In the midst of Quentin Tarantino’s hypnotically ferocious imagination, World War II features Brad Pitt scalping Nazi soldiers, an S.S. Jew hunter with all the juiciest lines, a film critic as a war hero, bombs and dismemberment by bat, and the Führer at the movies. Inglourious Basterds (Tarantino’s sixth feature) is a bold, audacious war film that will startle some, annoy few, and demonstrate once again that Tarantino is a director of cosmic delight. He provides a much needed alternative ending to this war and for once, the basterds get what’s coming to them.
In any respects, “Inglourious” looks and sounds like a typical Tarantino production with its encyclopedic movie references, showboating performances, and streams of self-conscious dialogue. From the title, to the Western sound of composer Ennio Morricone’s opening music, to the key location (a movie theater), the film embeds the director’s love of the movies. The rich deep color of the 35mm film provides such tactile pleasure and brings the story full circle. Tarantino divides the film into five chapters with three iconic characters drawn broadly and with love: the Hero, the Nazi, and the Girl.
The film begins in Nazi-occupied France, early in the war, when the cruel Nazi Colonel Hans Landa (Christoph Waltz) arrived at an isolated farm where he believes the owner (Denis Menochet) is harboring Jews. He begins interrogating the dairy farmer and a game of cat and mouse begins, satanically orchestrated by Landa. Waltz is brilliant. His diabolical, dazzling performance blends charm and seduction with monstrous malice — and all in four languages. He is a vision of big-screen National Socialist villainy, from the smart cut of his coat to the soft gleam of his leather boots. Nicknamed the Jew Hunter, he has come looking for prey, a task which he is, as he explains in a long verbal monologue, quite suitable for.
Escaping the scene is The Girl — Shosanna (Melanie Laurent). She flees to Paris and begins running a cinema under a pseudonym. Next up is The Hero, Lt. Aldo Raine (Brad Pitt). Raine is the leader of the pack of Jewish avengers, the inglourious basterds of the misspelled title, who occupy a part of the sprawling narrative. Raine is played by Pitt as a broad caricature of a hard-talking Southern boy who wants each of his men to bring him 100 Nazi scalps, including the bat-wielding “Bear Jew” played by Hostel director Eli Roth. After sneaking into France dressed as civilians to take down Hitler and the Reich, the Basterds team up with British soldier Archie Hicox (the sensational Michael Fassbender), a film critic assigned by a British General (an unrecognizable Mike Myers). Adding more spice is German movie star Bridget Von Hammersmark (Diane Kruger), now a spy for the Allies.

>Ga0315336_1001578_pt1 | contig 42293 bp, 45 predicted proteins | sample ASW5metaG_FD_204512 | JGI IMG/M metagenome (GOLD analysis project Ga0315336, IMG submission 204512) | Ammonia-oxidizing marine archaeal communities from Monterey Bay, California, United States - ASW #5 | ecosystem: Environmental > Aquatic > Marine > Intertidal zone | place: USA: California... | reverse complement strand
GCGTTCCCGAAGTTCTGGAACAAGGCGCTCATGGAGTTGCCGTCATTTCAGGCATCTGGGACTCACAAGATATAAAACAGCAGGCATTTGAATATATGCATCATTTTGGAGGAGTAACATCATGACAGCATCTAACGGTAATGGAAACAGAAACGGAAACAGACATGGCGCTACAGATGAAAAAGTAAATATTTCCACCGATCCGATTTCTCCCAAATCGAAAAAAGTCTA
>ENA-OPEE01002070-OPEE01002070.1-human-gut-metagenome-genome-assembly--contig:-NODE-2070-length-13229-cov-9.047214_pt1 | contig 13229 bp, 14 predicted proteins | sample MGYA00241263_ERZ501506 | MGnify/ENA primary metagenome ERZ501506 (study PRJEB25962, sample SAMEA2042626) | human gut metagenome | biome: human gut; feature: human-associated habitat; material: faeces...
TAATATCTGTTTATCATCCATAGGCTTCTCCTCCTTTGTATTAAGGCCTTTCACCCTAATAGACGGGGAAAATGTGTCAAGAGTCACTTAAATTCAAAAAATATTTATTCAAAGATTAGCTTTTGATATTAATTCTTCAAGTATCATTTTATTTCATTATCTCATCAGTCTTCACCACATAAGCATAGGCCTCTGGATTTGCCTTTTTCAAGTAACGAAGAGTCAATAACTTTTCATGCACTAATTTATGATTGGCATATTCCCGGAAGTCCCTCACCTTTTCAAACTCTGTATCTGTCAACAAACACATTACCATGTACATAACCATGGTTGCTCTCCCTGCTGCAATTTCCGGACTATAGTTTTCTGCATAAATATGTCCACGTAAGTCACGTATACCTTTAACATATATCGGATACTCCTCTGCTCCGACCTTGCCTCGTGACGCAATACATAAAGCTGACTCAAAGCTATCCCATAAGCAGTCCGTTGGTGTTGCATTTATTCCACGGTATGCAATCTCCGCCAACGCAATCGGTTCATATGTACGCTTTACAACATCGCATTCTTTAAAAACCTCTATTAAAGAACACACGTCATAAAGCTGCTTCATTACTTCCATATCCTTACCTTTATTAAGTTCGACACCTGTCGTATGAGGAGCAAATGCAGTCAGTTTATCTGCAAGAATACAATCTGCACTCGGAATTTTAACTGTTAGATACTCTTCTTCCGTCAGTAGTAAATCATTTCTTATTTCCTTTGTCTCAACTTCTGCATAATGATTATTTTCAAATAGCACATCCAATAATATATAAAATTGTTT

Tarantino likes to take his sweet time when developing characters and story arches — he can be a master of the slow wind-up. Each chapter in this film is organized around specific bits of business and conversation that increasingly converge. The next part brings together Shosanna with her German suitor Frederick Zoller (Daniel Bruhl), a Nazi war hero and now film star. He persuades Joseph Goebbels to hold the premiere of his new war film, Nations Pride, in her theater. While Hammersmark and Hicox plot their own revenge at the premiere, which will boast a red carpet walked by the Gestapo elite and the man himself, Herr Hitler (Martin Wuttke), Shosanna has a plan of her own.
Did you know that nitrate film burns three times faster than paper? Well, thanks to Mr. Tarantino (along with a Samuel L Jackson voice over), you do now.
A Tarantino film breaks categorization. Inglourious Basterds is not a war film. Of course nothing in the film is possible, except that it’s incredible entertaining. He’s a master at bringing performances as far as they can go. Those in a rush will object to the time allotted to the tavern sequence . Bridget and Hicox try to fake out the Nazis in a verbal duel that escalates into a gory shootout, but Tarantino gives his heart fully to this and every scene in the film. Inglourious Basterds is about the power and appeal of cinema to do good, to shape history, to change things for the better as Tarantino sees fit. For anyone professing true movie love, there’s no resisting the brilliance of Inglourious Basterds.
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